Young players who come into the NHL have a lot to prove if they want to stay in the league shortly after they are drafted.
There are a number of teenagers who have the talent and skills to play the game well, but when they see the veterans in their locker room or on the opponents' bench, they may shake with intimidation.
Others put outside factors aside and just play their game. They are often effective from the start.
Here's our look at the teenage prospects who are getting their chance to play in the NHL and are proving that they belong.
Stat line: 11 games; one goal, six assists, plus-two
Why he's in the lineup: Nathan MacKinnon, 18, is playing in the NHL because of his great skating speed and explosive talent. He's an eye-catching player who can turn any play into a scoring opportunity for the Avalanche.
What he needs to do better: Until reaching the NHL, MacKinnon was nearly always the best player on the ice. He could get by on his natural talent alone. That's not the case in the NHL, where MacKinnon is competing against experienced and talented grown men. MacKinnon has to learn how to use his speed to his advantage and contend with the physical play in the NHL.
Stat line: 11 games; six goals, four assists, minus-three
Why he's in the lineup: Sean Monahan, 19, sees the ice like a veteran player and is fully involved with every shift he takes for the Calgary Flames. In some respects, playing for a rebuilding team like the Flames is excellent for Monahan because he can make big plays, make mistakes and grow from his experiences without going through the pain of costing his team much-needed victories.
The Flames aren't going to the playoffs, so all he has to do is continue to play hard to stay in the lineup. Monahan has an understanding of how to make the pass that leads to a goal or go to the right position on the ice so he can score. He has a mature game that has impressed Calgary's management.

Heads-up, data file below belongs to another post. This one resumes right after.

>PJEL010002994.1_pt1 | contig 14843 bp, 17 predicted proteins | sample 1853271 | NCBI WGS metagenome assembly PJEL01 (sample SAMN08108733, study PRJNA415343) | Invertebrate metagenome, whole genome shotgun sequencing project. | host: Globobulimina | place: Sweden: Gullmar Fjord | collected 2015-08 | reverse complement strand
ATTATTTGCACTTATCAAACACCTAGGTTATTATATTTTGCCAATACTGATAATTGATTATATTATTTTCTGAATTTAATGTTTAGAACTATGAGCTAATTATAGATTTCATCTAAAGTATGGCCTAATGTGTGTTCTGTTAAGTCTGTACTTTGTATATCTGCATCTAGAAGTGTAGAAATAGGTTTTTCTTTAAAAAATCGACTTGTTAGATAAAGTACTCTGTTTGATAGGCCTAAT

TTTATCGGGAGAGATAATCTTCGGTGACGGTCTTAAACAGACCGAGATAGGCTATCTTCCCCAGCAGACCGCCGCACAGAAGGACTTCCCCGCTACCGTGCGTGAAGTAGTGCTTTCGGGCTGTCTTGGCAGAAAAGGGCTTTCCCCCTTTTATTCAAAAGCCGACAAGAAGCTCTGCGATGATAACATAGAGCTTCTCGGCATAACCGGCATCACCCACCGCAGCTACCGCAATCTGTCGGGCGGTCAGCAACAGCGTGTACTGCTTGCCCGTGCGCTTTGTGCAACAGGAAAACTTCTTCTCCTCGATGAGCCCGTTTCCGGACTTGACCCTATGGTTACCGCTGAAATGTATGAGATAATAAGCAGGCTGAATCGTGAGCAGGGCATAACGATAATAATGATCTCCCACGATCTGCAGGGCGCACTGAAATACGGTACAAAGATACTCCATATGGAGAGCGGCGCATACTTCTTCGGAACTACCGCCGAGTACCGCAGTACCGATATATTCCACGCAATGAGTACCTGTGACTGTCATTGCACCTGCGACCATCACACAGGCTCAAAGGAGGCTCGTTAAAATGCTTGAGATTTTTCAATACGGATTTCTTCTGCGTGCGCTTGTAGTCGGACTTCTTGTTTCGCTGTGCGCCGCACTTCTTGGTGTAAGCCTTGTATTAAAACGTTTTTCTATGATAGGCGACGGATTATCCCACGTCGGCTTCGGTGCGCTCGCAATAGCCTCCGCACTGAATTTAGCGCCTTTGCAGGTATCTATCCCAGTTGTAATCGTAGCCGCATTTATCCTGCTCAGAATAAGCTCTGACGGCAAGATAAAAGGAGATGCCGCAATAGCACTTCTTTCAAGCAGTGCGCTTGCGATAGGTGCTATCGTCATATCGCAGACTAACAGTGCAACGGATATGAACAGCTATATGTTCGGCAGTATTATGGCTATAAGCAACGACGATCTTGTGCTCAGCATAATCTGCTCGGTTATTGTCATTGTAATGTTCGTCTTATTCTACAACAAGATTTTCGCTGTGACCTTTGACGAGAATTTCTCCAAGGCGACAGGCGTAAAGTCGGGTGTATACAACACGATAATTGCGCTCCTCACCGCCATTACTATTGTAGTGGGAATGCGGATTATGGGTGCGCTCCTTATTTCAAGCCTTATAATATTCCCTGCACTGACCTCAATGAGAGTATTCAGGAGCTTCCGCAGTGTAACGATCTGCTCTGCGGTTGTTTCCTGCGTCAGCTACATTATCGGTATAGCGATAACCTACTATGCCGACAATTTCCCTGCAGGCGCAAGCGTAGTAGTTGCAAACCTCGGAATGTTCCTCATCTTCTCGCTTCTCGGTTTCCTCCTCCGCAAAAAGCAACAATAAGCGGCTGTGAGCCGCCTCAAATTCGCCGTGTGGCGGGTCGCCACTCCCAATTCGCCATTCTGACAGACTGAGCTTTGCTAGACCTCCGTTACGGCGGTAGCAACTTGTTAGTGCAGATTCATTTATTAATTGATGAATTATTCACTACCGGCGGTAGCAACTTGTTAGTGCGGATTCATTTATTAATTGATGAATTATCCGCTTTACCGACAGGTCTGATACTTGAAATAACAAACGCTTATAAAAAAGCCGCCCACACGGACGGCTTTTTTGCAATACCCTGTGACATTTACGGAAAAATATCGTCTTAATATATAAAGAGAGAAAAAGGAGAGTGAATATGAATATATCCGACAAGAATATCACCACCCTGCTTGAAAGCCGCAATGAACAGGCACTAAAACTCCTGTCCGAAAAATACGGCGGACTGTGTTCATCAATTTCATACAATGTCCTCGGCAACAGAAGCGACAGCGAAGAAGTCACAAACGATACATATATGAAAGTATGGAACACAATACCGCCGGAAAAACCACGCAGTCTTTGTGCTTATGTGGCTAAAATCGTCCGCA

"We always tell players, they make the decisions," Flames general manager Jay Feaster told Adam Kimelman of NHL.com. "The players decide, and in Sean's case Sean decided. Through his performance through those first nine games he demonstrated he can play in the league."
What he needs to do better: Monahan may understand what to do offensively, but he needs to improve his skating and get better on faceoffs. The Flames have decided Monahan is better off working on these deficiencies in the NHL than he is at the junior level.
Stat line: 11 games; zero goals, five assists, minus-one
Why he's in the lineup: Morgan Rielly, 19, seemed like a long shot to stick with the Toronto Maple Leafs at the start of 2013-14. However, the youngster has played consistently during the early part of the season. Head coach Randy Carlyle announced that Rielly would stay with the Maple Leafs and not be returned to his junior team prior to Toronto's ninth game of the season.
Rielly has shown quite a bit of maturity to his game and is a better option for the Leafs than some of their minor league defensemen like Korbinian Holzer and T.J. Brennan because he can bring the puck up ice and get involved in the offensive end.
What he needs to do better: Rielly just needs more time and experience to hone his skills. He is regularly in the proper position, he understands how to play a physical game and he can work the transition game because he is a good puck-carrier. However, he has to do all of these things much better.
Stat line: 10 games; three goals, four assists, plus-five
Why he's in the lineup: Michael Bournival, 21, projects as a bottom-six forward for the Montreal Canadiens.
Based on his play so far in the young season, Bournival is going to exceed those projections. Bournival has excellent defensive skills, which is why he's looked at as a bottom-six guy. However, Bournival has flashed excellent offensive skills as well. He has a good shot, goes to the top scoring areas and is a fine passer.
Forget the reputation, Bournival looks like a big-time contributor on both ends of the ice.
What he needs to do better: Bournival is showing that he has the offensive ability to be a solid contributor. However, he needs to refine those skills and become a more aggressive offensive player with greater determination in his offensive game.
Stat line: 12 games; two goals, three assists, even plus-minus rating
Why he's in the lineup: Seth Jones, 19, has played the role of NHL defenseman from the moment he arrived at Nashville Predators training camp. He has looked like he belongs in the NHL from the first instant he stepped on the ice.